Degree: Bachelor of Science in Technical Education
On Ferris: “Ferris has provided me with a top-notch education. What I have learned will serve me well in my position as a technical education instructor and in my pursuits outside of my full-time classroom.”
Point of Pride: “I have finally made it to the point of becoming an educated educator. I have learned
more about teaching from the examples of my professors than I have from books. Seeing,
in action, what I wanted be made it possible to achieve my goals toward being a ‘teacher,’
rather than just a guy telling people about what I know.”
When Tom Medendorp received his Bachelor of Science degree in Technical Education during spring commencement ceremonies at Ferris, it was with his son by his side.
The 43-year-old Zeeland father walked with Jacob, 20, who earned an Associate in Applied Science degree in Welding Technology from the College of Engineering Technology.
“That makes it more special,” Medendorp said.
Ferris is a special place for the Medendorp family. Jacob will continue his education in Ferris’ Welding Engineering Technology program to earn a Bachelor of Science degree. His brother, Lucas, will attend in the fall with the goal of becoming an engineer.
And Tom hopes to return one day to teach at Ferris.
“I have an affinity for the town of Big Rapids,” he said. “I have been frequenting Big Rapids since the year I was born by going to Cran-Hill Ranch every year with my parents and then with my own children. It just seems to be the right fit.
“I would love to complete my master’s in an area that will allow me to teach for Ferris State University.”
Medendorp worked for 20 years as an electrician before becoming an electrical apprenticeship instructor on the adjunct staff at Grand Rapids Community College and later at Careerline Tech Center in Holland, Mich., where he has been for the past nine years. Once he began teaching there, he was required to obtain a bachelor’s degree in Technical Education in order to teach at the secondary level.
“It has been a long hard road to completion,” he said. “Completing a four-year degree in eight years is not as easy as one might think. With a full-time teaching job, three growing children, peripheral business and a home to care for, it’s not a simple task. With the patience of my family and the patience of my instructors at the college level, I have made it.”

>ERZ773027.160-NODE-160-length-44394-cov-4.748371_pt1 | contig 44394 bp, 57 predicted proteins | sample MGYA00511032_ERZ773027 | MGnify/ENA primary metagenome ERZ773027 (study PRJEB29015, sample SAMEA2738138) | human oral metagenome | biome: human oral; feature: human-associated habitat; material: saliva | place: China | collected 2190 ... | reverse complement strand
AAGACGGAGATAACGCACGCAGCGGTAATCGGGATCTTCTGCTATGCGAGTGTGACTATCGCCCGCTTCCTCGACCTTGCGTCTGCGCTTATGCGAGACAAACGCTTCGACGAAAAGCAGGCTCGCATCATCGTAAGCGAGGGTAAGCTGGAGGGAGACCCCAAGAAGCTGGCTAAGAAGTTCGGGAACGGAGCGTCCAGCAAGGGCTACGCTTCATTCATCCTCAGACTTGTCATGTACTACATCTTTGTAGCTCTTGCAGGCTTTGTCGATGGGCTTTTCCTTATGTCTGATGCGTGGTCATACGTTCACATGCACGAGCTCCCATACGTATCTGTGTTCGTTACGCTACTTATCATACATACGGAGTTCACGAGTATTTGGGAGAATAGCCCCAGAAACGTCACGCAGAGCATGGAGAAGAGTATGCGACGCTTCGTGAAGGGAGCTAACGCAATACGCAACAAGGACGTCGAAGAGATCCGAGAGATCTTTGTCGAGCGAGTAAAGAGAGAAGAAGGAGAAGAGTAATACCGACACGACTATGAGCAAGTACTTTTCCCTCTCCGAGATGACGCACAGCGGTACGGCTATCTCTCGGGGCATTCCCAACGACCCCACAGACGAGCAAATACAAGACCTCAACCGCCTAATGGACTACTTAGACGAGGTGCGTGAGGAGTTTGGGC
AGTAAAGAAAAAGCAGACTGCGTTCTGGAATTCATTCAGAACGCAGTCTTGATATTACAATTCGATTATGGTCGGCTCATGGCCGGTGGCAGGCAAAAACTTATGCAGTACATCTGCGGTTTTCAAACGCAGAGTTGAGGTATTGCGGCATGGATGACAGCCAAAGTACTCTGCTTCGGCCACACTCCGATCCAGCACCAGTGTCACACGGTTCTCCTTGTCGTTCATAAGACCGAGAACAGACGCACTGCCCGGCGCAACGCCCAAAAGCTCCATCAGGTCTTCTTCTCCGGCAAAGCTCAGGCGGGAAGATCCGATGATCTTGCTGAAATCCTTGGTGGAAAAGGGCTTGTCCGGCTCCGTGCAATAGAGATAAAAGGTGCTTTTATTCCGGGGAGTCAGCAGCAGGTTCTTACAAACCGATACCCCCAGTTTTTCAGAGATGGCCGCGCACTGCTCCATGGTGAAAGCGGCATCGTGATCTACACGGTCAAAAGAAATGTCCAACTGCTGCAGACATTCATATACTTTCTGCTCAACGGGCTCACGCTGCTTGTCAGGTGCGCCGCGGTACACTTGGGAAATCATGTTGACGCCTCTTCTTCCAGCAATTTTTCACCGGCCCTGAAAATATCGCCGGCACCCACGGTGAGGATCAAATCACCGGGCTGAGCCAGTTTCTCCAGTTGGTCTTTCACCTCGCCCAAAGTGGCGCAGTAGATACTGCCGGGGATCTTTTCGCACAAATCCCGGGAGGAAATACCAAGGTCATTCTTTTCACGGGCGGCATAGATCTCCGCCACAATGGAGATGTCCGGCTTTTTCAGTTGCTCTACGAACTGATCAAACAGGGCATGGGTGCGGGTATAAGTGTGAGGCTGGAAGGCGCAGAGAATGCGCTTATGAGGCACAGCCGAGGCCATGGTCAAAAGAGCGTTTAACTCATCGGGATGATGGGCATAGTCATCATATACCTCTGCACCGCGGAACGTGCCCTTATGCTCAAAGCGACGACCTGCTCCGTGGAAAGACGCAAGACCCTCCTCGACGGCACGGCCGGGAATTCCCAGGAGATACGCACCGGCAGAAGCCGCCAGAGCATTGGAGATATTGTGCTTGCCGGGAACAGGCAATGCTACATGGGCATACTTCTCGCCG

He also credits Ferris staff with making his experience positive.
“From taking classes online to attending at the Grand Rapids campus to attending classes during the summer semester on the Big Rapids campus, the staff has been outstanding and helpful,” Medendorp said.
Medendorp, who hosts “The Outdoor Show” at 7 a.m. Saturdays on WHTC-AM (1450) or online at whtc.com, also has a business called West Michigan Firearms Education that aims to educate people in the safe and responsible use of firearms.
“It was born out of my love for the outdoors, hunting and shooting sports, and an apparent need for people to become educated,” said Medendorp, who teaches Michigan Hunter Safety as well as NRA classes in home firearm safety, basic shotgun, rifle and pistol shooting, personal protection and range safety. He will be adding the NRA’s “Refuse to be a Victim” course shortly.
While obtaining his degree was not without its challenges, he was motivated by a desire to educate high school students “as well as the desire to be an example for my children in regard to the value of an education.”
That example obviously has been recognized by his sons.
“Ferris is one of the top welding schools in the nation,” said Jacob, who throws javelin and discus for the Bulldogs’ track team. “Ferris has provided me with the skills and knowledge to succeed in the workplace.”
What motivates him?
“Knowing that when I graduate with my bachelor’s degree, I have a job waiting for
This story is taken from the Spring 2012 issue of the Points of Pride newsletter, published by University Advancement and Marketing.